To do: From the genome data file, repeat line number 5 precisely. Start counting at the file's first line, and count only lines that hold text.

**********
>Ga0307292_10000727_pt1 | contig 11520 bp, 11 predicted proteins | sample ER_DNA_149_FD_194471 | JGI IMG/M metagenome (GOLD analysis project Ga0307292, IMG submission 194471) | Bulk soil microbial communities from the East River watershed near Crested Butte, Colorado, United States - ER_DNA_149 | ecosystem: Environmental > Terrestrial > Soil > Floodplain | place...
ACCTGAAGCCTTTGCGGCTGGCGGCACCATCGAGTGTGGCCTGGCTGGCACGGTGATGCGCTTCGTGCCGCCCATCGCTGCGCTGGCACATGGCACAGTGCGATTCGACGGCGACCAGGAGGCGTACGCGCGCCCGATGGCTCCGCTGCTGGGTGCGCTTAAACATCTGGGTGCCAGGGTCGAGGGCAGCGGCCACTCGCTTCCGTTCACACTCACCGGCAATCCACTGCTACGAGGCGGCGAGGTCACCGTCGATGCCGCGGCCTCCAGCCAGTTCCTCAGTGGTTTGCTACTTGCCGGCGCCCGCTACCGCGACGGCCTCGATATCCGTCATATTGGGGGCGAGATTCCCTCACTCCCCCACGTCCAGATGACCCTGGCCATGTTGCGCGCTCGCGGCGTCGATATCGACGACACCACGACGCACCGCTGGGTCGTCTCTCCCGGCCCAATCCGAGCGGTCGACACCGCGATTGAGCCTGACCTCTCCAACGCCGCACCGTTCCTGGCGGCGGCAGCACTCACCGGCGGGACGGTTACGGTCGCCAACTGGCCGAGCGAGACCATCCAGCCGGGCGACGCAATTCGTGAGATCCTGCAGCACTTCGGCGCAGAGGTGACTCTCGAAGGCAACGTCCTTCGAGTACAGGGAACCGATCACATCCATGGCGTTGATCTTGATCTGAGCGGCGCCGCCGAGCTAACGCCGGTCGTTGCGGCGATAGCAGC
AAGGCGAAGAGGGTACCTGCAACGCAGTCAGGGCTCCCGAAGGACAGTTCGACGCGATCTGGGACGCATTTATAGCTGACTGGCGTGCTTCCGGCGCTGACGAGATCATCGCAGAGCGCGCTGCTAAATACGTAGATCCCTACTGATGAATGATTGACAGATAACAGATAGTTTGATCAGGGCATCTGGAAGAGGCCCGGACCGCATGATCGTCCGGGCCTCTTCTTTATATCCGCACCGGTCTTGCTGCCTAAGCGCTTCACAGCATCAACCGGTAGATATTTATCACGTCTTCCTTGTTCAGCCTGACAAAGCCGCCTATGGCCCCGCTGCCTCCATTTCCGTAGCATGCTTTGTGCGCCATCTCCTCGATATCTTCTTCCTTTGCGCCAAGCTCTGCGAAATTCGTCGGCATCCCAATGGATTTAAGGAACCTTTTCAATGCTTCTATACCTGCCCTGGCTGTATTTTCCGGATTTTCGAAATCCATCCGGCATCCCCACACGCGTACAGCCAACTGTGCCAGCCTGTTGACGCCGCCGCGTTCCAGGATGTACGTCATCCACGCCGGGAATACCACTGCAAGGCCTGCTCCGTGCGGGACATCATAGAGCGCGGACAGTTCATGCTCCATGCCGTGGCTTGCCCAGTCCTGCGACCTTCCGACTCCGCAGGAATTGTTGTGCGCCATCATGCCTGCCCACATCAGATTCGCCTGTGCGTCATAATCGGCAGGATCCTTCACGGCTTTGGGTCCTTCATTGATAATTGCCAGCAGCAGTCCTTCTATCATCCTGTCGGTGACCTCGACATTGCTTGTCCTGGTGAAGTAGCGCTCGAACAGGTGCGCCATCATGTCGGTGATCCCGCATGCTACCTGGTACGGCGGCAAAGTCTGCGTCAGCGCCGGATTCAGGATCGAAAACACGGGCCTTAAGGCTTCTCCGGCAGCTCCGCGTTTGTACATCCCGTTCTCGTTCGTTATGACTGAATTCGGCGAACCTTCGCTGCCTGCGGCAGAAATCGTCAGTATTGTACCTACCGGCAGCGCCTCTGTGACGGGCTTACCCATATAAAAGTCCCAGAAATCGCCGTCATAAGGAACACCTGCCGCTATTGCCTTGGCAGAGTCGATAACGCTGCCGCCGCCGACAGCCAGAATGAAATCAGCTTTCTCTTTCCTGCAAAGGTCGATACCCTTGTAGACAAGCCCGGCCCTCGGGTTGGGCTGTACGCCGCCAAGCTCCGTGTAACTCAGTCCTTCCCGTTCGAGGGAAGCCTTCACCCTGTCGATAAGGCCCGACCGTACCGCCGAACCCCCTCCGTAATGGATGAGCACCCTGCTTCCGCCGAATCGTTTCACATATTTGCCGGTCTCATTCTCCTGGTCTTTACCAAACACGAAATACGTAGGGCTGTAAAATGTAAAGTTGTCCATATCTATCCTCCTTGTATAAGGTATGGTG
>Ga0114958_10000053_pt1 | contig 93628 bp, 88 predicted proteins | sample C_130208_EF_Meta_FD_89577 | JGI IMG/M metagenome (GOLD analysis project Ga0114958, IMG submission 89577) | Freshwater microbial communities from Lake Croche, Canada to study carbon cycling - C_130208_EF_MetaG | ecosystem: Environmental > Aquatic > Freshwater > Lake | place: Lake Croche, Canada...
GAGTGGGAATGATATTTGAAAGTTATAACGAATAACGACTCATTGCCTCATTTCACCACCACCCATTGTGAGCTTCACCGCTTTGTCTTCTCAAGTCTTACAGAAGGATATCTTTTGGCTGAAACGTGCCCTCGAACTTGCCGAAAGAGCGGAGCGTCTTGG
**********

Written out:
GAGTGGGAATGATATTTGAAAGTTATAACGAATAACGACTCATTGCCTCATTTCACCACCACCCATTGTGAGCTTCACCGCTTTGTCTTCTCAAGTCTTACAGAAGGATATCTTTTGGCTGAAACGTGCCCTCGAACTTGCCGAAAGAGCGGAGCGTCTTGG